Writing with Vintage Soennecken Nibs

June Burnett from the Calligraphic Society of Arizona shared these vintage Soennecken Nibs with me at our January Meeting. A former calligrapher donated lots of their supplies to the guild. I took the time at the last Calligraphy Meetup to try them out!

Who is Soennecken?

The nibs come from a factory owned by Friedrich Soennecken, a German entrepreneur and inventor. He is best known for his passion for rundschrift, a form of French Ronde calligraphy. His broad nibs went hand in hand with the copybooks he created for teaching it.

“Bonn” refers to the city the nibs were made in.

While clicking around, I found this cool article about nib-making in Germany. It’s always fun to learn how things are made!

A Close Look at These Interesting Nibs

F. Soennecken Nr. 400

This is actually 3 calligraphy nibs in one! The center nib is a bit wider that the lateral ones, which add decorative strokes as you write.

I didn’t realize it until looking at the photos, but the left set of the fine tines is bent. Checking your nib before you start write is one of the best ways to avoid common calligraphy problems!

F. Soennecken Rundschrift Bonn 80

At first, this looks like a scroll tip calligraphy nib. The tines are separate from each other. If you look closely, the bottom tine in the picture is actually wider than the top one. It’s also split into tines of its own! Normally, scroll tip nibs have tines that are equal widths.

Preparing the Nibs for Writing

It took me a few tries to remove all of the manufacturer’s protective coating to get each nib ready for writing. For more about preparing nibs, check out my article, How to Start a New Calligraphy Nib.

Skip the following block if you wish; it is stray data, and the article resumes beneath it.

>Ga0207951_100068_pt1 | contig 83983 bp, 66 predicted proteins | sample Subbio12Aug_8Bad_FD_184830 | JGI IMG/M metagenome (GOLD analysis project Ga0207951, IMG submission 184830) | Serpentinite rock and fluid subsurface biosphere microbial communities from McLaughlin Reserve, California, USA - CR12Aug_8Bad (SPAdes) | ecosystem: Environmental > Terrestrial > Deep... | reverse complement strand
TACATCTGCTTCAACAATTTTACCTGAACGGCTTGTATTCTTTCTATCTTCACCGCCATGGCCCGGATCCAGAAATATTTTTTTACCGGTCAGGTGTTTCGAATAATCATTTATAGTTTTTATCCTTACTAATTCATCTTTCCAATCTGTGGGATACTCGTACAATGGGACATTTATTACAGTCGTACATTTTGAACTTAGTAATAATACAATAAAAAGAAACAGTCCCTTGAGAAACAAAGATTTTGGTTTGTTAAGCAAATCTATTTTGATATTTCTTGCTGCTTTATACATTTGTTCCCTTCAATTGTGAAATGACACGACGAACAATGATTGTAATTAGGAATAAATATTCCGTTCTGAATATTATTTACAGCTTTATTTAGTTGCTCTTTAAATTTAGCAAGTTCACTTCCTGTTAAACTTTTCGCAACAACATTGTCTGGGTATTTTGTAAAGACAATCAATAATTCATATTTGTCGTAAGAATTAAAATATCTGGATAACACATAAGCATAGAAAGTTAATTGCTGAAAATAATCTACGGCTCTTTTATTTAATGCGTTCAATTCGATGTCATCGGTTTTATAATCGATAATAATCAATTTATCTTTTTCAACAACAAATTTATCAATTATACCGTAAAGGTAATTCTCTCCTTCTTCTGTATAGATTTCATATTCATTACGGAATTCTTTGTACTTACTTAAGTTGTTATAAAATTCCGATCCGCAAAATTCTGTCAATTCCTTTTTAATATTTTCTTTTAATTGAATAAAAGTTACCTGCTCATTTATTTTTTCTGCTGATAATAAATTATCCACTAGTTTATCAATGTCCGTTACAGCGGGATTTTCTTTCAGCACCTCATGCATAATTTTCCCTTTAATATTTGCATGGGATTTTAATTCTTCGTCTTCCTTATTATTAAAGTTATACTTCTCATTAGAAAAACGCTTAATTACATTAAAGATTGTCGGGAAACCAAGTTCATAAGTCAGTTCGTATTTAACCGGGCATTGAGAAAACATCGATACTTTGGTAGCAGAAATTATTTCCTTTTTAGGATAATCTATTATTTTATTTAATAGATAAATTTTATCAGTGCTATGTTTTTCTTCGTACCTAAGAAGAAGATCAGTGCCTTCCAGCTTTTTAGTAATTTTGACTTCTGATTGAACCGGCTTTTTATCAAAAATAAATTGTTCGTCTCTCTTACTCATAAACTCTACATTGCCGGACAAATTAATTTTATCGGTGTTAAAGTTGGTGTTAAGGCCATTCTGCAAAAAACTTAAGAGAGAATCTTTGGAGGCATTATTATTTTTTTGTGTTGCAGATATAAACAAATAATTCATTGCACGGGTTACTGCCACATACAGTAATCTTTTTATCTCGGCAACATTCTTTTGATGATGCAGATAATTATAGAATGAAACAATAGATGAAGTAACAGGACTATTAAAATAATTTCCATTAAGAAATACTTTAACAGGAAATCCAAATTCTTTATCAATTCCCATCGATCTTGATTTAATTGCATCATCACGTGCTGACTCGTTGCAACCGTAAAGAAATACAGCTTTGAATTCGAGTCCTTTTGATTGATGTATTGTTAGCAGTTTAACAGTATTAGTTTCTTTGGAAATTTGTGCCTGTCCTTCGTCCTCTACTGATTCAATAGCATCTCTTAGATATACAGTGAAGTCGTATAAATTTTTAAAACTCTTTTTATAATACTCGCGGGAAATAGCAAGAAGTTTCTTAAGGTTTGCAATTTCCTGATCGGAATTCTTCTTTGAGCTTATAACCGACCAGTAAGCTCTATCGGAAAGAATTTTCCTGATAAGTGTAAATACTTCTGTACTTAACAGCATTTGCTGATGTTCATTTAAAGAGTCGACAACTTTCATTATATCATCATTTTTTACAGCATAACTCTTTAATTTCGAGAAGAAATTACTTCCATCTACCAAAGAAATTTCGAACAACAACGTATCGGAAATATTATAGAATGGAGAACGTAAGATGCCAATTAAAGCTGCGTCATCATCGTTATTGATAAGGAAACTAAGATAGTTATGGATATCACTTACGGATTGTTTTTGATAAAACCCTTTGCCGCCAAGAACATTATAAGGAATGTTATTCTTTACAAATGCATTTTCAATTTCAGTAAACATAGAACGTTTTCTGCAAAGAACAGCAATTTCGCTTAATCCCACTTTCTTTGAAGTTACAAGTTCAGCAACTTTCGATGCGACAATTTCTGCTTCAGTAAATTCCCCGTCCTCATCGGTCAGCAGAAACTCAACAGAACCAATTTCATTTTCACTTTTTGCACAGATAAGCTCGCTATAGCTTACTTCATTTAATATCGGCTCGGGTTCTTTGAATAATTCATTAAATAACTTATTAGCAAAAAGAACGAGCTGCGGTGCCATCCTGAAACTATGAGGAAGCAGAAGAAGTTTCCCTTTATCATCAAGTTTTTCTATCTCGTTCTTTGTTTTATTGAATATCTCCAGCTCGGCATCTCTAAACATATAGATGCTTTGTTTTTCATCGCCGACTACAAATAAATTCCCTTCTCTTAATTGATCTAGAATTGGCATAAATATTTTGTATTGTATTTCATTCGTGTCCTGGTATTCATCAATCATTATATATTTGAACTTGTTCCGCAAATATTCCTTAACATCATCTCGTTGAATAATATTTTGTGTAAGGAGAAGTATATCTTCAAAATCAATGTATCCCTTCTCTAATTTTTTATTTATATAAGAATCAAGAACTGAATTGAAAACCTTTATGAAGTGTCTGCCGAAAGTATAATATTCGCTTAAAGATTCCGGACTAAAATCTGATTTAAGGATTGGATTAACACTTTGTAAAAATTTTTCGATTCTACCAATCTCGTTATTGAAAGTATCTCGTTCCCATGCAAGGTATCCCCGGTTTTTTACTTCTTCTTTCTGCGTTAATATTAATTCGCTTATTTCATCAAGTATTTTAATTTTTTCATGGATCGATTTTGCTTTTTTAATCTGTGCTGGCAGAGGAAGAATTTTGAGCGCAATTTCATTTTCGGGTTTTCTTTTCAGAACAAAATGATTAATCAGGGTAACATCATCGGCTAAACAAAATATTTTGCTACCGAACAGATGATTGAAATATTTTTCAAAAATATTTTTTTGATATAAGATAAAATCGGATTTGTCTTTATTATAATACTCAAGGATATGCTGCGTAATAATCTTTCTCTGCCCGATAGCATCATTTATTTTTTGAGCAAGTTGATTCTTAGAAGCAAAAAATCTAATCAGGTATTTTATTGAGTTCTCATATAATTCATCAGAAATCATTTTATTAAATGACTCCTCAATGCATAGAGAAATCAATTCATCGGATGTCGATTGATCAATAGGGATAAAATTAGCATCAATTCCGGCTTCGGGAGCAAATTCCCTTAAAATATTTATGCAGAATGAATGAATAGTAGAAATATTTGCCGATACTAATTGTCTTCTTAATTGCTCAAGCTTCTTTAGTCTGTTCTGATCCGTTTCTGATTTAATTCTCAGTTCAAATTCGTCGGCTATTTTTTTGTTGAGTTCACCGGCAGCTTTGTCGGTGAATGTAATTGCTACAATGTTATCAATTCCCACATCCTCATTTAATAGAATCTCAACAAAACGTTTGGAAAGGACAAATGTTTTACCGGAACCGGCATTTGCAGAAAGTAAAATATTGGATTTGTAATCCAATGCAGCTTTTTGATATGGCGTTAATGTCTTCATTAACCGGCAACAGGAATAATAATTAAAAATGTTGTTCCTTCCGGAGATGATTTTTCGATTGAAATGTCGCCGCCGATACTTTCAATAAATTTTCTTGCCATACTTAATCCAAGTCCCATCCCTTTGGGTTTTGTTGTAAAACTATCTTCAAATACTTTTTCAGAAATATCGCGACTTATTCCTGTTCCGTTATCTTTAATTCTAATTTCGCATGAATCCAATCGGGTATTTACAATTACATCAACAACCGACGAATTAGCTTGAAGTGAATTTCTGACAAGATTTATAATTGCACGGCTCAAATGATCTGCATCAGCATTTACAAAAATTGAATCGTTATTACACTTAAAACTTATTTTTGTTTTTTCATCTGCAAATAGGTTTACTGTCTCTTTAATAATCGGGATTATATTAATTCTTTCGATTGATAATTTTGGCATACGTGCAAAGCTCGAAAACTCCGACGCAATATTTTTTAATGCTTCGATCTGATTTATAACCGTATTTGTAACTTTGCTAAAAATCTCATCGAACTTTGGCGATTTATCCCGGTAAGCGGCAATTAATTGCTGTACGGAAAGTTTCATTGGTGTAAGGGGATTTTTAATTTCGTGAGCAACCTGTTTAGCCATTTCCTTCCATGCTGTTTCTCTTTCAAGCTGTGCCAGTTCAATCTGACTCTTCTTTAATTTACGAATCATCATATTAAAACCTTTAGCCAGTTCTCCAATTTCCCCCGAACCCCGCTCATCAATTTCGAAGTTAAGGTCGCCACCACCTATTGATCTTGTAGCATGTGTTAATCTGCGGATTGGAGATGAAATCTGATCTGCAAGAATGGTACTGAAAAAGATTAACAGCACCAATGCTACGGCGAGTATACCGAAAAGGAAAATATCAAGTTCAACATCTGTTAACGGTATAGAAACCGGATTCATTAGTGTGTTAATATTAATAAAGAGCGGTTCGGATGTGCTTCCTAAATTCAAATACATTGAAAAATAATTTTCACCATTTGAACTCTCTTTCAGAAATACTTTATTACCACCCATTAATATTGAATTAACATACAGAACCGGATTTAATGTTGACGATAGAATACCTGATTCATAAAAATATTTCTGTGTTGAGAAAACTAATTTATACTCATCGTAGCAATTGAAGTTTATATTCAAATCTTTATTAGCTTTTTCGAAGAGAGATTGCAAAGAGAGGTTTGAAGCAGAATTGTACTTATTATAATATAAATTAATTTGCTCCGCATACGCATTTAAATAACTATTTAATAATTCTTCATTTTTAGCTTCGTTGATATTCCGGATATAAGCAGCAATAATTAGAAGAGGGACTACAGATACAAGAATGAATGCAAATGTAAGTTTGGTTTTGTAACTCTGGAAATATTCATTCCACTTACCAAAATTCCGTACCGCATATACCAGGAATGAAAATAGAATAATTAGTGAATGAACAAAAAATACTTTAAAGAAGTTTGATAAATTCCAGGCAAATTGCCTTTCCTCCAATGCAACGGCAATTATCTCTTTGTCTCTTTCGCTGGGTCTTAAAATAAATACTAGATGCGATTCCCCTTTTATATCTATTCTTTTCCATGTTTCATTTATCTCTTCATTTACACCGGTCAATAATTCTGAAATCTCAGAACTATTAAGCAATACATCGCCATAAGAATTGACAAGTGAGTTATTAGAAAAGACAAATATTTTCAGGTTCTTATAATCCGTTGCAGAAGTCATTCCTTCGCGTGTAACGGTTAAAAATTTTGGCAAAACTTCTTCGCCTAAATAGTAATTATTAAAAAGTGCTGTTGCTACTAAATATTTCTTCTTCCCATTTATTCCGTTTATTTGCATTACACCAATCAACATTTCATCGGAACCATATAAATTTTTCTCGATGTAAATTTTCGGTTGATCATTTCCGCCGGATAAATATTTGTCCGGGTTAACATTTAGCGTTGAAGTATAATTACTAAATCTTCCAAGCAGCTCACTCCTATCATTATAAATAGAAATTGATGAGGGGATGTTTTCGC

Writing in Calligraphy with the Seonnecken Nibs

Since each nib is shaped like a broad nib, I used a pen module to measure how tall to write the script. I chose Italic script and marked the height on the graph paper. Check out this video I made for more about pen modules and pen angles.

F. Soennecken Nr. 400

Since the nib was damaged, it was difficult to get it to write correctly. This was the only recognizable letter I wrote successfully with all 3 tines. Even then, the top and bottom strokes of the S only have 2 of the 3 lines. I also noted that a slanted writing surface would have helped to avoid too much ink pooling on the page. That said, this nib would make a great first letter to any manuscript!

F. Soennecken Rundschrift Bonn 80

I quickly fell in love with this nib! One of my favorite things is the subtle contrast that the 2 sizes of the tines offers. It was easy to write with and held ink nicely. I would use this nib for titles of poems or the odd word to write on a whim.

Next Time I Write with These Nibs . . .

I’ll try different papers! All I had with me at the meetup was John Neal Books’ graph paper. It’s great for practicing, but the nibs were so sharp that they cut into the paper. This, and having excess ink on the nib, caused the ink to feather.

I’ll also switch to a nib that isn’t damaged :/ and try different papers as well. Calligraphy with these nibs also lends itself to decoration, so it will be fun to add color or lines in the negative space of the strokes.

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